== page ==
Organizational Change Consulting and Facilitating—Kelly Gerling PhD

http://kellygerling.org/theory-practice/organizational-change-flowcharts/index.shtml

Organizational Change Flowcharts

Kelly’s flowcharts give you explicit methods for activating you own inner and outer skills for solving problems and achieving goals—in organizational and personal life.

The flowcharts here are part of the Values Based® Leadership (VBL) system.

 

These charts provide a whole range of inner and outer skills in the context of three types of situations: routine situations that require a minimum of planning and preparation; challenging situation that do require significant planning and preparation; and situations where your values are contradicted or violated, where you are angry, stressed or upset, and where preparation is mandatory if you are to prevent yourself from making the situation worse by responding in kind to provocations or lowering yourself to less-than-stellar behaviors.

 

The two Values Based® Leadership (VBL) flowcharts prompt you for activating your inner and outer skills. Each chart has links on every major skill or idea shown. When you click on the links below, a new window will open in your browser, and the chart will be whole, in that window. Then each time you want more detailed information, you can click on the skill in the chart and still-another window will open up. When you are finished reading, you can just close that reading window. When you are finished with the chart, just close the chart window.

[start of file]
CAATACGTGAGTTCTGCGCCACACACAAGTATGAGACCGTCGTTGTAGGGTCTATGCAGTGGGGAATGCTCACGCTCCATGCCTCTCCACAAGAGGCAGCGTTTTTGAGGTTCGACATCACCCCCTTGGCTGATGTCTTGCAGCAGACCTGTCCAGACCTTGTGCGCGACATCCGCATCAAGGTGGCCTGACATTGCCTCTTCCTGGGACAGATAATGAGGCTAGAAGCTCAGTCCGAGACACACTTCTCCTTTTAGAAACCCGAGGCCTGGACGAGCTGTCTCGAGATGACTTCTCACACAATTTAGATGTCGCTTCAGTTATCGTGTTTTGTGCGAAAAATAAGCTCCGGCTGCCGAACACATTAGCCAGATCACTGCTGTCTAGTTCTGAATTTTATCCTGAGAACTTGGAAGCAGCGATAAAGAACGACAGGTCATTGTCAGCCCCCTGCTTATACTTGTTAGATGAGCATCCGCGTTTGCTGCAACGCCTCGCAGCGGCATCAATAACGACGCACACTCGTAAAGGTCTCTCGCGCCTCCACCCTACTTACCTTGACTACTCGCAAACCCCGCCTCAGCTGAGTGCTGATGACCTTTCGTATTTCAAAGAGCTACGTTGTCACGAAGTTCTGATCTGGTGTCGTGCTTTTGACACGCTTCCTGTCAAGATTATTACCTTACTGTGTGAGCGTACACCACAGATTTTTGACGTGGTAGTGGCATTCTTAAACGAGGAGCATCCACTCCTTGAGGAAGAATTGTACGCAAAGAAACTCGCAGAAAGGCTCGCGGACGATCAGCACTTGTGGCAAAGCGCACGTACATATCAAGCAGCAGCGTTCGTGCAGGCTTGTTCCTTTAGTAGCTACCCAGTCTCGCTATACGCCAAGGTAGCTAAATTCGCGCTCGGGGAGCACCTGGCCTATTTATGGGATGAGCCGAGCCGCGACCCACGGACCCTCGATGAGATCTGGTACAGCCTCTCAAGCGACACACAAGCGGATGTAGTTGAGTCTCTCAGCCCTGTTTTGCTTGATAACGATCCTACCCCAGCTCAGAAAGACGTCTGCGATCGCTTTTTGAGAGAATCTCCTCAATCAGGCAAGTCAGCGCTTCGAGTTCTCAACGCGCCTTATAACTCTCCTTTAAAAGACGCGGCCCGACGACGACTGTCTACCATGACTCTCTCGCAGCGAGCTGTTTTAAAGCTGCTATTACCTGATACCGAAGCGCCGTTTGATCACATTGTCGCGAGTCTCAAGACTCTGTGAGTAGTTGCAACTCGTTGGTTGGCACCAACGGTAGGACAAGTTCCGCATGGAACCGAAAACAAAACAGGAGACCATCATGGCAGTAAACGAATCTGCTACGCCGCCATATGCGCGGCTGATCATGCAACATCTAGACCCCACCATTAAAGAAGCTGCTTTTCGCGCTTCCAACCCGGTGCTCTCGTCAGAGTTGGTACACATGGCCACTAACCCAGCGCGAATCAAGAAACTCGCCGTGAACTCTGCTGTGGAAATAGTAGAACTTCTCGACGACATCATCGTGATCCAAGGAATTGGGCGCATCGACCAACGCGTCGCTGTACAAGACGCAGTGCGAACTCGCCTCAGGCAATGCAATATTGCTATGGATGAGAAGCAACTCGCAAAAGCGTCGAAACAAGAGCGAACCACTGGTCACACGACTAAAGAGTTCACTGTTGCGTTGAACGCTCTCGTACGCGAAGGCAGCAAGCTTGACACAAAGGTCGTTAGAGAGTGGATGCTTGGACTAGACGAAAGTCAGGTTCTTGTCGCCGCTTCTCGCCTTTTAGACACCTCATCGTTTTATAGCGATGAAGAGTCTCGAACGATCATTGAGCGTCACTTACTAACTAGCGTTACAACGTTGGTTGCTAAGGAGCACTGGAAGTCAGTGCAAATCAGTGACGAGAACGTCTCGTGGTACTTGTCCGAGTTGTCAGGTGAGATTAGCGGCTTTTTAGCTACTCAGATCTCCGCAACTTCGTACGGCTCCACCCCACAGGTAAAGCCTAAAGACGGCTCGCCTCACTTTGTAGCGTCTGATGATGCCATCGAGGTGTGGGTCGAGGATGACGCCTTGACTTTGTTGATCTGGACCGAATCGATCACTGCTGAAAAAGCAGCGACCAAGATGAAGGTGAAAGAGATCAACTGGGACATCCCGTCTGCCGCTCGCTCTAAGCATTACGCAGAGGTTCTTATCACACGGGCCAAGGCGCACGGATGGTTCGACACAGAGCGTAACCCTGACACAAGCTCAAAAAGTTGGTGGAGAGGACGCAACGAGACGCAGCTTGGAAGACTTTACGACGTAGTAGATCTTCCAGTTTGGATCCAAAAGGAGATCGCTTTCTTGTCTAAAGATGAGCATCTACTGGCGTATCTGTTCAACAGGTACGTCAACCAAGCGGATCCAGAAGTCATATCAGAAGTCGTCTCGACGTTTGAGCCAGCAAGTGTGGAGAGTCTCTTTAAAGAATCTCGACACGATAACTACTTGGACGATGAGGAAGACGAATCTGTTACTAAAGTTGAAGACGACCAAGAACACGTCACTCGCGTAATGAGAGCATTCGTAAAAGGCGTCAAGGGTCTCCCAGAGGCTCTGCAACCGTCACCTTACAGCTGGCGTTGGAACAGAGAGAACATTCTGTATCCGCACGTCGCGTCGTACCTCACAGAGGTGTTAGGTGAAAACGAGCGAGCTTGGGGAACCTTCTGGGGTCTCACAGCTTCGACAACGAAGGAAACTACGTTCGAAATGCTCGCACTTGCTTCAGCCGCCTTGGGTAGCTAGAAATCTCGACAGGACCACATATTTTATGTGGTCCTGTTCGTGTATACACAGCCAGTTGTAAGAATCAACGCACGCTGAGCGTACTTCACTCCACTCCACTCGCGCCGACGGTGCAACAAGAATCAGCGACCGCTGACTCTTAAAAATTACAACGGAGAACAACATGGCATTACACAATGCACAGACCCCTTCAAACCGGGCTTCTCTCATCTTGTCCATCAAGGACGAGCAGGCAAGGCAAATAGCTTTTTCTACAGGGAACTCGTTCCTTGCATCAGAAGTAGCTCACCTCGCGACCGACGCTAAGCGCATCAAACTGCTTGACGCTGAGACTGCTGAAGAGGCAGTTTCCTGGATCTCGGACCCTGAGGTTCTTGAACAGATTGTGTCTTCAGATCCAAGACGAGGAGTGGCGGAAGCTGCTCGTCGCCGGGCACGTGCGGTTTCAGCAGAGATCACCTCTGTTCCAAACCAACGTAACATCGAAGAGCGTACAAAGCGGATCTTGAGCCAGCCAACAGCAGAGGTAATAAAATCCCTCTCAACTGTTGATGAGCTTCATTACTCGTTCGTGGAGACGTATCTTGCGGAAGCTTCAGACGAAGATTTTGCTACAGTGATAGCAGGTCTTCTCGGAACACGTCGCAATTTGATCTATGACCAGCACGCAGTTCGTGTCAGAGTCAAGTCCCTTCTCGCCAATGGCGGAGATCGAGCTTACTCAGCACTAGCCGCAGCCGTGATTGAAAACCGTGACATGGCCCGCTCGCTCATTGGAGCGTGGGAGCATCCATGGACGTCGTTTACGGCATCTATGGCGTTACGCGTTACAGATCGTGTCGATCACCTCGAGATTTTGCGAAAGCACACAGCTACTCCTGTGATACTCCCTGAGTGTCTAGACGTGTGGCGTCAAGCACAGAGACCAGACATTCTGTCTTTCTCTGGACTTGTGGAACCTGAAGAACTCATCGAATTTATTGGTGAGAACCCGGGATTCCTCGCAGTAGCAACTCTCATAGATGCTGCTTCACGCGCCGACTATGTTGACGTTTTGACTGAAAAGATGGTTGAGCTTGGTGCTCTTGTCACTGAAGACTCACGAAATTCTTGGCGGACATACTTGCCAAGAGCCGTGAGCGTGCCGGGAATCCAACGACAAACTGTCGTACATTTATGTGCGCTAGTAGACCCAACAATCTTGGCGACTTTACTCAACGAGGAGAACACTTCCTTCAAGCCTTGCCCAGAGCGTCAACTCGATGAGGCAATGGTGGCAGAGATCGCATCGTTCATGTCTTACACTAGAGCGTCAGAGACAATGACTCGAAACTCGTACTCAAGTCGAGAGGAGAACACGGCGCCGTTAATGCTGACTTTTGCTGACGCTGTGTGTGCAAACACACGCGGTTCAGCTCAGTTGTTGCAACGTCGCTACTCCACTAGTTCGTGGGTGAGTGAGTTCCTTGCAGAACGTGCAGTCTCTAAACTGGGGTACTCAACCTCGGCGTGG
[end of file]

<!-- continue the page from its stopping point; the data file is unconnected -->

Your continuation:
• Values Based® Leadership VBL Flow Chart One

 

 • Values Based® Leadership VBL Flow Chart Two

 

Here is a more detailed explanation:

"Violated values cause pain, and pain can bring out our worst, most damaging behaviors. The pain of violated values upsets us and rips the fabric of our customary, familiar state of mind."

 

Within each of us is a set of values that guide our actions. They are what is most important to us. These values motivate us to do what we do. They are the intended benefits of the goals we strive towards. We become aware of them primarily in two ways: when they are fulfilled and when they are violated.